“The risk of COVID-19 outbreaks from shore leave by shipping crews was assessed in a recently published modelling study which also shows how this virus can be imported through ports.”
No conflict of interest.
Professor Michael Plank, Te Pūnaha Matatini and University of Canterbury, comments:
“The Ministry of Health today announced a new case of Covid-19 in a man who works at Ports of Auckland and Ports of Taranaki. This case is an example of our testing system working as it designed to. The man was tested promptly after developing symptoms and his close contacts were quickly traced, tested and isolated. The Covid tracer app may be used to notify people who have scanned into places the man visited recently. The risk of onward transmission is relatively low, although anyone with symptoms should still stay at home and get tested.
“Although this is New Zealand’s first community case of Covid-19 in over two weeks, there is no evidence so far that it was caused by community transmission. The most likely scenario is that the man was infected while working on a ship. Genome sequencing is currently underway and results are expected in a few days. These will help establish whether or not there is a link to the recent Auckland cluster.
“This case reinforces the importance of regular testing of all border-facing workers. Modelling shows that testing weekly rather than fortnightly significantly reduces the risk of an outbreak starting from a border worker. This case is also a reminder that, although we have eliminated community transmission of COVID-19, that doesn’t mean it won’t come back. To prevent another outbreak, everyone needs to use the Covid tracer app to record their movements and if they become unwell, stay home and get tested.”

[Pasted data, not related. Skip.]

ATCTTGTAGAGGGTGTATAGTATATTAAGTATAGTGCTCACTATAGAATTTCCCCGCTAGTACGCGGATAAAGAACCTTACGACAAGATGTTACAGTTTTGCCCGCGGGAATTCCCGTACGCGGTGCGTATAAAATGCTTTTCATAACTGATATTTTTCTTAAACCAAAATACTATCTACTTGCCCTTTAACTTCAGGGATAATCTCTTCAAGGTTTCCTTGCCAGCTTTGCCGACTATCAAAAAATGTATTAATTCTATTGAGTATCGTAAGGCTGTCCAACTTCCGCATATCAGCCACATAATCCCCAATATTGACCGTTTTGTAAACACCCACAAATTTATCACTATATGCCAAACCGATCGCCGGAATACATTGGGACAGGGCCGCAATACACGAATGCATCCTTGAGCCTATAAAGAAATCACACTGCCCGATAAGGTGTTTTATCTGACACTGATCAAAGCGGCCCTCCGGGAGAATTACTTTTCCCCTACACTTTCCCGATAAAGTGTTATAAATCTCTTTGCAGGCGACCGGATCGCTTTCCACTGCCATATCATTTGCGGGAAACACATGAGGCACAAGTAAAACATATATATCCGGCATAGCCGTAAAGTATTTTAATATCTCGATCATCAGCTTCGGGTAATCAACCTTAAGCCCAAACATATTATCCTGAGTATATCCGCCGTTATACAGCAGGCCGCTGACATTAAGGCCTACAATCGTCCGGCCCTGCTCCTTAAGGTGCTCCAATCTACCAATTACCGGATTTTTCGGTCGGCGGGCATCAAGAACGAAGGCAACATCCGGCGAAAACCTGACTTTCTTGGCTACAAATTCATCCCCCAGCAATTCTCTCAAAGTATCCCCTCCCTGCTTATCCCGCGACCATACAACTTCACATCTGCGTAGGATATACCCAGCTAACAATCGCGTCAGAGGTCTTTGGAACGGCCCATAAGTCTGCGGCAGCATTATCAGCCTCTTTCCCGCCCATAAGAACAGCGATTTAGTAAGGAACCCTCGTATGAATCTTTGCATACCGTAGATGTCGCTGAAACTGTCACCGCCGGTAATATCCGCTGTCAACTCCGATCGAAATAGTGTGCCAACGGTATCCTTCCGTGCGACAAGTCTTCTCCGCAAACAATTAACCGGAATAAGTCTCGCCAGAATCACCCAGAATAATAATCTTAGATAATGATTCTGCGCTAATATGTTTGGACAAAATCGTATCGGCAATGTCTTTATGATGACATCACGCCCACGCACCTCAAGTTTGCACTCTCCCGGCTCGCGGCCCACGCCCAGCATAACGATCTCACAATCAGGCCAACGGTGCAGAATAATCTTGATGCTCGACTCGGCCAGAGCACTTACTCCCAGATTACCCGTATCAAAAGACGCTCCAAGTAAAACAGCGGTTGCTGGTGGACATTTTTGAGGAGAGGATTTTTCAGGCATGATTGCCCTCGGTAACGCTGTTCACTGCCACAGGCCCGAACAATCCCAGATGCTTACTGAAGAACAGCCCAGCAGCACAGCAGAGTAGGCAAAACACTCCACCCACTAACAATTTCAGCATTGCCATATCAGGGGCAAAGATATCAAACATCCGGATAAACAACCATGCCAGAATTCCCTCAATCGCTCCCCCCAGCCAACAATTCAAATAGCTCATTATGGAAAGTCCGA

Conflict of interest statement: I am partly funded by MBIE for research on mathematical modelling of COVID-19.
Dr Amanda Kvalsvig, Senior Research Fellow, Department of Public Health, University of Otago, Wellington, comments:
“This new case is not unexpected, given how high infection rates are around the world. The person concerned has done the right thing in being tested straight away and the public health response has been thorough. I hope more information will emerge about exactly how this person became infected, to guide future precautions around ports, and in particular to protect people who live in those places.
“This case illustrates the risk of having minimal Covid-19 measures in place in New Zealand communities while the pandemic is still accelerating elsewhere. If this person had travelled by bus instead of by car during the time when he was likely infectious but had no symptoms, he could have infected a large number of people. There are several overseas examples of bus travel as a ‘superspreader’ event, which is unsurprising when you have a large number of people sitting close together sharing the same air.
“We can’t afford to rely on good luck to stay safe in a pandemic. The Government needs to re-examine the evidence on mask wearing urgently, and build mask use into public transport settings from Alert Level 1 on up. There may also be value in requiring some individuals to wear a mask while in transit through communities if they’re in a high-risk occupation, and this possibility should be explored in the light of the current case.”
No conflict of interest.
Professor Shaun Hendy, Director of Te Pūnaha Matatini, comments:
“This case has been detected in someone with a clear connection to the border, so the risks of a significant community outbreak are low. Nonetheless this is a reminder that we all need to be vigilant. We need to keep getting tested if we develop any of the symptoms of COVID-19, keep up our use of the app, and remember to take our basic hygiene precautions.”
Conflict of interest statement: Te Pūnaha Matatini is funded by the TEC, but is also currently working under an MBIE contract to supply COVID-19 modelling to government.